Comments: Our question is this: When did Better Homes and Gardens stop using real food? Have we not been paying attention? Its books from a couple of years ago had real food, but this one is chock full of refrigerated or frozen egg product, heat-stable granular sugar substitute, fat-free mayonnaise dressing, frozen fat-free whipped dessert topping, low-calorie liquid sweetener, sugar-free pancake and waffle syrup product, (which is apparently different from) maple-flavored syrup, and fat-free cream cheese (the manufactured product we detest most on earth).
Now, we have no problem at all with the publishers of this world producing diet cookbooks. We have a huge problem with the publishers of this world producing diet cookbooks and acting as if they're mainstream cookbooks!
There's not a word on the front or back cover or the first few pages about this being a low-calorie, diet book filled with substitute food products. It says "good for you" and "wholesome." If eating engineered foods on a daily basis is better for us and more wholesome than eating real food, we have much bigger problems than can simply be put down to red states or blue states.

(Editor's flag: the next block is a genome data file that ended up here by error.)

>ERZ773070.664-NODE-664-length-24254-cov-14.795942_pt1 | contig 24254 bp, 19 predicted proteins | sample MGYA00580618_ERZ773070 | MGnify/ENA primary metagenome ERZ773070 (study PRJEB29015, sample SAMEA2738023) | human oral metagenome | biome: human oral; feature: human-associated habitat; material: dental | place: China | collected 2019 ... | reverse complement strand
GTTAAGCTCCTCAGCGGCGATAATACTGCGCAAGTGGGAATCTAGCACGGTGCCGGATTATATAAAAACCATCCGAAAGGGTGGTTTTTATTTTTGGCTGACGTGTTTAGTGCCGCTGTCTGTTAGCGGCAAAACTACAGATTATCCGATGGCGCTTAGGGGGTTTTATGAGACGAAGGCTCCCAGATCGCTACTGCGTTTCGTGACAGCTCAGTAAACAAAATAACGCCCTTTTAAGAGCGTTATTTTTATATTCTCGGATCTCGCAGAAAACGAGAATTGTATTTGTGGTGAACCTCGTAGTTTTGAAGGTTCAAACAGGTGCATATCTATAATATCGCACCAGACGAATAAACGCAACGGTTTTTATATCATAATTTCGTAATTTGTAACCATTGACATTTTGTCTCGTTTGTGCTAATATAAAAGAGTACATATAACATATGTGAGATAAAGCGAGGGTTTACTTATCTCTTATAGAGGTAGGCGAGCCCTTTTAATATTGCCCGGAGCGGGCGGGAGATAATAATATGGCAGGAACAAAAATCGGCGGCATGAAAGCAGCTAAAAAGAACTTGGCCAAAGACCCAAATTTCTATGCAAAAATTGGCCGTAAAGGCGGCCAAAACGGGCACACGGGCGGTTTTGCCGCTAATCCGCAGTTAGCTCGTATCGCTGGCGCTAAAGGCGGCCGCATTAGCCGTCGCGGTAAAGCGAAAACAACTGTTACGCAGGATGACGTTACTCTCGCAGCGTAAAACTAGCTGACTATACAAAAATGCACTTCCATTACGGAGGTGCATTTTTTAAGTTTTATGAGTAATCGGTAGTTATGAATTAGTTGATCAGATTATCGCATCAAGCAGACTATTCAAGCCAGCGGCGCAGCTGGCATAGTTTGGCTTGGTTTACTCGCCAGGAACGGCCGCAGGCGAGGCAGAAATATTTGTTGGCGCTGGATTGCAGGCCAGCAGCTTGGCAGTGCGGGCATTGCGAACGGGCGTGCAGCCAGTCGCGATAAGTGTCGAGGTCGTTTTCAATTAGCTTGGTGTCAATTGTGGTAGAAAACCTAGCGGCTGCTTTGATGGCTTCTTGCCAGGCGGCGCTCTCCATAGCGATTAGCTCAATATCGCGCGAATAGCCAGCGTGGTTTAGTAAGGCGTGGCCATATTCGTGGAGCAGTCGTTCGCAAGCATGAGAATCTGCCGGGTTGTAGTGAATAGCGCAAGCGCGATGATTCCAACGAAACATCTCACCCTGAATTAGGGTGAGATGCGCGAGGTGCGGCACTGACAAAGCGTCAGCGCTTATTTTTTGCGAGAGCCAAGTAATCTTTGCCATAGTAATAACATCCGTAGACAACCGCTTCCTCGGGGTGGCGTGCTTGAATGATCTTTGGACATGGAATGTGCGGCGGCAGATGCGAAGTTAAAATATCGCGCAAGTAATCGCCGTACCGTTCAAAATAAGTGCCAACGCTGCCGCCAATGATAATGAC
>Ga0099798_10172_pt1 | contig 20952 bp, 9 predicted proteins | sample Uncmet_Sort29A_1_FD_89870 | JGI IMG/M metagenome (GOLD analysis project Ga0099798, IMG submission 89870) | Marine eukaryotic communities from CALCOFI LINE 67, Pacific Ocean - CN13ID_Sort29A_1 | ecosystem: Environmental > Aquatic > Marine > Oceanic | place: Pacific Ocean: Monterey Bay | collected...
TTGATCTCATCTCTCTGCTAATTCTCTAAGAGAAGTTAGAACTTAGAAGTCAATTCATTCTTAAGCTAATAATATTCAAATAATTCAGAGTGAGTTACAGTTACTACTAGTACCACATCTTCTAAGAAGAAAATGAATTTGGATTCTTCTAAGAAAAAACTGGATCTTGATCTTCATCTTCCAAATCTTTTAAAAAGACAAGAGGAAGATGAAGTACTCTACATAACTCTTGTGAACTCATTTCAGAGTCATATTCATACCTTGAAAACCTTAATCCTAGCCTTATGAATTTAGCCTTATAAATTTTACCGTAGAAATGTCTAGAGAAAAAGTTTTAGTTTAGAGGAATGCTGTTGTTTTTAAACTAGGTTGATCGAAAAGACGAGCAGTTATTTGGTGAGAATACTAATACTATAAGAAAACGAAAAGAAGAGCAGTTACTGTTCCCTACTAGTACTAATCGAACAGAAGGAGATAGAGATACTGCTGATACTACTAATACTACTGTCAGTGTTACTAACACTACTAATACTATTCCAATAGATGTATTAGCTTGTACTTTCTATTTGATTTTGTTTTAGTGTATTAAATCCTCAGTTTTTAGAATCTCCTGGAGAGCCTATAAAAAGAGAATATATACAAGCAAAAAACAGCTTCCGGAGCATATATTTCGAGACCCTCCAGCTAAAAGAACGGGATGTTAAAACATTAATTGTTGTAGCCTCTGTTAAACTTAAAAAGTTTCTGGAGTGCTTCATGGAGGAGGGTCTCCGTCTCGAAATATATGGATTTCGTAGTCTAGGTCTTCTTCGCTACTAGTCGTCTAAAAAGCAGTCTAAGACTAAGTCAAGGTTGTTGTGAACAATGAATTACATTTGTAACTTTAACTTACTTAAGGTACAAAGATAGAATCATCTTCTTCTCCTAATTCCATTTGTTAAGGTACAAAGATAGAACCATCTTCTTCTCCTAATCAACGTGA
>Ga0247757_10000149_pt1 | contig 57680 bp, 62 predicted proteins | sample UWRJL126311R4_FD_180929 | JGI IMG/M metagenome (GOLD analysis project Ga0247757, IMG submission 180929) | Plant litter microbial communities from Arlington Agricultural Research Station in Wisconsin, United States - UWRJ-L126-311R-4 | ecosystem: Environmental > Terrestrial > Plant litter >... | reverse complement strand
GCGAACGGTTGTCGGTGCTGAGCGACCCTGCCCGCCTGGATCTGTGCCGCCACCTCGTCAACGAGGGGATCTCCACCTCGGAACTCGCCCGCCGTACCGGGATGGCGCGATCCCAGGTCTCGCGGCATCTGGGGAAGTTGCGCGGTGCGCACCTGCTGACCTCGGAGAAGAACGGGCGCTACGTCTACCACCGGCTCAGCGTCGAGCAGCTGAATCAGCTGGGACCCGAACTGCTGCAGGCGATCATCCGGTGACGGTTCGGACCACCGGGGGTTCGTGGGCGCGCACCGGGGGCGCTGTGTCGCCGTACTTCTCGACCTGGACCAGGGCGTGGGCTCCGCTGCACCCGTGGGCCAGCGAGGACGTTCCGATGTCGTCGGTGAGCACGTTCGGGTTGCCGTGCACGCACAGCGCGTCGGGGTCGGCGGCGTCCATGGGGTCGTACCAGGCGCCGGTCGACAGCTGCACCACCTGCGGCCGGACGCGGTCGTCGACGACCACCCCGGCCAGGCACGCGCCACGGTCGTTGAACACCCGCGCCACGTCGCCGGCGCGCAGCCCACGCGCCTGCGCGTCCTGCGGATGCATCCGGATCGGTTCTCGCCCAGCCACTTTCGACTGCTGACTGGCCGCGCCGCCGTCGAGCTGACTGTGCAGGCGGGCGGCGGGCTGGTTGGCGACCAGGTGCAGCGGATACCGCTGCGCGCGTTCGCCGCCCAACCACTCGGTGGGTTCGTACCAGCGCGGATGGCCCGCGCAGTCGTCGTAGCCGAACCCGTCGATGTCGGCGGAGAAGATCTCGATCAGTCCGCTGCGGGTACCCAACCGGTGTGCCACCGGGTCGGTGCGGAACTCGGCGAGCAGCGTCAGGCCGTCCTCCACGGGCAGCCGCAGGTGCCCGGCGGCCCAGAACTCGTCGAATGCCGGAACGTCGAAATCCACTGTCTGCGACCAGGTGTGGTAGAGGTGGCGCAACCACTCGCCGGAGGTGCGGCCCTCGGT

There are a few other issues where we take exception. Are the references to shredded orange and lime peel what most people call zest? Must our meatless tomato sauce be "purchased?" Yes, it most likely will be, but if we had the uncontrollable urge to make some tomato sauce, may we not do it? Does everyone know that specifying a "12-inch Italian bread shell" in a pizza recipe is essentially a reference to the trademarked product "Boboli?"
All recipes include nutritional information per serving, as well as an estimate of the preparation and cooking time involved. There is a chapter of slow-cooker recipes, which mostly look fine, but the special-occasion chapter recipes don't look very special.
If you're selling a diet book, call it a diet book. People will flock to it. As a diet book, this looks good, and the signs of Better Homes and Gardens' very lofty production standards are visible everywhere. But don't try to fool people who don't want a diet cookbook into thinking that this is mainstream cookbook. It is not.